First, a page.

Large-scale publishers have prioritized SEO over the years to drive more search traffic. It has trickled down where even journalists and editors know how to frame headlines and stories in order to get noticed. All of this investment could be for naught if sites fail to meet the CWV standards and end up ranked lower in search results. The consequences cascade from there: less traffic leads to fewer ad sales leads to less revenue.
Publishers are already working on solving these issues behind the scenes. Some are investing heavily, spending millions of dollars to prepare. But advertisers need to get involved, as well, especially if they want to have traffic to engage with.
Why this matters to advertisers
Organic search is a greater concern to publishers than it is to advertisers, but the buy side is at least aware that it pays to work with outlets that have solid SEO foundations. As advertisers start to formulate their post-cookie strategies, CWV becomes a critical variable.
One expected action from the loss of cookies is closer publisher-advertiser relationships and an increase in direct-sales. These relationships are often synonymous with big, attention-grabbing ads, but those can hurt CWV scores by being slow to load (especially if they are the largest element) and manipulating the layout.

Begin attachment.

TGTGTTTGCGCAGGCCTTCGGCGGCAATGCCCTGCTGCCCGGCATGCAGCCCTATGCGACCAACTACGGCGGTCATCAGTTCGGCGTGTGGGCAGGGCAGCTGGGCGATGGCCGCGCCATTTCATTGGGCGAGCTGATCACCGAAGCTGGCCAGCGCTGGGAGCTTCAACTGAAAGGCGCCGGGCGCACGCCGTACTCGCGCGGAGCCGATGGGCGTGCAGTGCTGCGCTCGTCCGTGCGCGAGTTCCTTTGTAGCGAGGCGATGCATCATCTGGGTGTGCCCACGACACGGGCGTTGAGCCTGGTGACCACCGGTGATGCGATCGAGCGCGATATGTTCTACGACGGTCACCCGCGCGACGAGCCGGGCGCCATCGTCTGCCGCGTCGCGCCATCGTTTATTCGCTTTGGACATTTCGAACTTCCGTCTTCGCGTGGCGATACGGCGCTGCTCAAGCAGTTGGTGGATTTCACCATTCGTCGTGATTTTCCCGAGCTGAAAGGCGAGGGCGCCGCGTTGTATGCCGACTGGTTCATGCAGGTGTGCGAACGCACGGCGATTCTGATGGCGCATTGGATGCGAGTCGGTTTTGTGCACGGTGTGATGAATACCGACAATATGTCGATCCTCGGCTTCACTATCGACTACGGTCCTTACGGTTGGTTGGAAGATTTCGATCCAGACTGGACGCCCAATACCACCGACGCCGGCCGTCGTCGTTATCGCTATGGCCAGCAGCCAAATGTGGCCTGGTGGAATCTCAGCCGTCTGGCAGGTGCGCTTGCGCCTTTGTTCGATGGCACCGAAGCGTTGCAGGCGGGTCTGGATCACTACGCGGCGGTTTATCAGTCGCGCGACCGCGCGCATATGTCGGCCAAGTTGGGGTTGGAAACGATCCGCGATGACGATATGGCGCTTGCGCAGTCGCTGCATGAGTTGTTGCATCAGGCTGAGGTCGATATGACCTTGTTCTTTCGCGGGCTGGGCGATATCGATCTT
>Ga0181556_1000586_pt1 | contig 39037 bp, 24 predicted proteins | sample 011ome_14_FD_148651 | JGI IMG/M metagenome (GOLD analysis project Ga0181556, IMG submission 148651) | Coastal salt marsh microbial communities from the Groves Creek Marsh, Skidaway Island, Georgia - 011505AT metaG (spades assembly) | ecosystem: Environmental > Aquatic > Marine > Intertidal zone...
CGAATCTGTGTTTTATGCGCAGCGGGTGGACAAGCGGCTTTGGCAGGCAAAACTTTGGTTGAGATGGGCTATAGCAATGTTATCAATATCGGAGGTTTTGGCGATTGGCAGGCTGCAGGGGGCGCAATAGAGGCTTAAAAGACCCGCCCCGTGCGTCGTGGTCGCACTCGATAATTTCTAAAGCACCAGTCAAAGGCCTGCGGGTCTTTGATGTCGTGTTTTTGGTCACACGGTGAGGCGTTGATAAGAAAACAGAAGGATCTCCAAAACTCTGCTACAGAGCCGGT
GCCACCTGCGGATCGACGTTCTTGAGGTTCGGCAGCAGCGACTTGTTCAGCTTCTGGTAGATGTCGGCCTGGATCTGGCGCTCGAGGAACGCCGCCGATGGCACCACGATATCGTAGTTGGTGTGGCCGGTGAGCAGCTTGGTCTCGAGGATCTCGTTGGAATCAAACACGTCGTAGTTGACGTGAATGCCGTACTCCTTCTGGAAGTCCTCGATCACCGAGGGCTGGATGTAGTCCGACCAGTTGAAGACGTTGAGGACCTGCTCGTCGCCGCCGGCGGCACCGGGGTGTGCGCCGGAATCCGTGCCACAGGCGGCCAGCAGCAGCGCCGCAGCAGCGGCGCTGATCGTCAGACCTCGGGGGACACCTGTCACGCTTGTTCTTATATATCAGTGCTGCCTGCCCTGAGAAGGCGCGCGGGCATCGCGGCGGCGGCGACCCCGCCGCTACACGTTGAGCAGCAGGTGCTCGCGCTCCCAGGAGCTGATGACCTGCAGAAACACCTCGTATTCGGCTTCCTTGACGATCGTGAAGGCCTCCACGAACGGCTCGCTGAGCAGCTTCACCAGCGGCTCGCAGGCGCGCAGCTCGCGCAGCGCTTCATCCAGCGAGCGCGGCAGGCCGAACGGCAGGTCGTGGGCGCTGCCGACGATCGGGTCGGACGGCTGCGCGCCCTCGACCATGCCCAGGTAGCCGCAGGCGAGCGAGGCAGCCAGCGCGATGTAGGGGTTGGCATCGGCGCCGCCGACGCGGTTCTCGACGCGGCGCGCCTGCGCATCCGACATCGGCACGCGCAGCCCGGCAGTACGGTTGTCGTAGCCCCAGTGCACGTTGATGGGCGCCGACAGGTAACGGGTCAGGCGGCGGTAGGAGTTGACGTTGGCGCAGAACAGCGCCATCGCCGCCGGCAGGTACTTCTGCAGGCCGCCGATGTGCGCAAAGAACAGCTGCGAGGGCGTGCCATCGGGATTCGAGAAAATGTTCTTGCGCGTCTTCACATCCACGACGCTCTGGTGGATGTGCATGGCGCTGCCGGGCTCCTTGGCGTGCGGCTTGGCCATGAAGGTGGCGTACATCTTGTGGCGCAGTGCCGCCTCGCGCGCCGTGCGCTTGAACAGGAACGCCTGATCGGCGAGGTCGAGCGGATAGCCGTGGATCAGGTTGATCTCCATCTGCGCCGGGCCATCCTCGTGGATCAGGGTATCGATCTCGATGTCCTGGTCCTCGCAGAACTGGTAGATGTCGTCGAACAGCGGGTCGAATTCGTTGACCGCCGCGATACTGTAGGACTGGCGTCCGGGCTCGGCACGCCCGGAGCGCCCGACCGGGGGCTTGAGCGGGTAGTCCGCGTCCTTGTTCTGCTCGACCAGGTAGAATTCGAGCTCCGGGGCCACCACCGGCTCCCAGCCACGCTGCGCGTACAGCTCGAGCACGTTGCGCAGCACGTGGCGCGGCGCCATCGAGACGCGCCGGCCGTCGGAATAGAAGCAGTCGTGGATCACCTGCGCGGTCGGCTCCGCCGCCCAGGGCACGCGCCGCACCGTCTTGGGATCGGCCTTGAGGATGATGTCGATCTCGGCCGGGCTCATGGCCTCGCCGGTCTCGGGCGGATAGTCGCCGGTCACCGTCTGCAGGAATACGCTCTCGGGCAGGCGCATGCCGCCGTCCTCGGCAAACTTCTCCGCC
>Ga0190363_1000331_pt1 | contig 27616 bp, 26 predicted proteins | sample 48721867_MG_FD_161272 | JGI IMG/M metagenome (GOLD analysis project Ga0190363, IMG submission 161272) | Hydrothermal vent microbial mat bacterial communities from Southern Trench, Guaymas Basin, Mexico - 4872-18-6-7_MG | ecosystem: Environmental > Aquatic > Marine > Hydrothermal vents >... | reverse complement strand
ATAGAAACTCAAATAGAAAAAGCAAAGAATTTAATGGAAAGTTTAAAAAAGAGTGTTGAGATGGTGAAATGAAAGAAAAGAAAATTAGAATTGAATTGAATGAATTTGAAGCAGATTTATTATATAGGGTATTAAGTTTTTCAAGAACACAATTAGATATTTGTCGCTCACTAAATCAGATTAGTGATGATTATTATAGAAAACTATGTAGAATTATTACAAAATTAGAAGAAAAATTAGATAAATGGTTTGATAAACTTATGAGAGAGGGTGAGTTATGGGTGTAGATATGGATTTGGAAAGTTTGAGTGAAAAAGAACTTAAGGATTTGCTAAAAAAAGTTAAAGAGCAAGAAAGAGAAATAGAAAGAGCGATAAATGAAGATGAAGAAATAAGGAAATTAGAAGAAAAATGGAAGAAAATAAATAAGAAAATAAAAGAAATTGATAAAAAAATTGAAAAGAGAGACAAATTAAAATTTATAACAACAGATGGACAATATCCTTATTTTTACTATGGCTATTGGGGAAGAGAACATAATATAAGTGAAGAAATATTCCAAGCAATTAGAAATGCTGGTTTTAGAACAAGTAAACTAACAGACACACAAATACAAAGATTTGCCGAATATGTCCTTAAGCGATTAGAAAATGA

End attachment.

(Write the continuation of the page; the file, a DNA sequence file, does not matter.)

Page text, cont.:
This matters, because if the main post-cookie strategy is to find target audiences, it doesn’t help to create a poor user experience. Audiences turned off by bad performing sites are going to abandon that site. Scale matters, but if sites with large reach fail to take CWV into account, their traffic will be impacted.
At its core, CWV is cleaning up user experience. In order to meet the criteria and provide a positive experience, publishers may end up with fewer low quality ad units on their pages. While advertisers may see new and updated formats and functionality, they will not suffer from fewer opportunities. Instead, premium experiences for the remaining ads will likely drive engagement and reduce tune-out. Advertisers have less fear of crowding, and publishers, hopefully, can make up for potentially lost revenue by charging higher CPMs for these remaining units, and getting more traffic by delivering the better user experience.
What can advertisers do?
While the burden for compliance rests largely on publishers’ shoulders, advertisers have a role to play in deciding just how well their publishing partners fare with CWV. The loss of cookies was already going to increase the need for communication between publishers and advertisers. The rise of CWV only makes that communication even more important. Constant dialogue around direct-sold campaigns, their performance, and their impact on the page environment is the only way that both parties are going to succeed going forward.
To that end, advertisers must be willing to compromise. The common link between the decline of cookies and the rise of CWV is the end user experience. Unwieldy pages that take too long to load and are constantly shifting are as much of a turnoff to consumers as constant retargeting. In the post-cookie era, it is imperative that advertisers prioritize the experience rather than simply chase replacement solutions.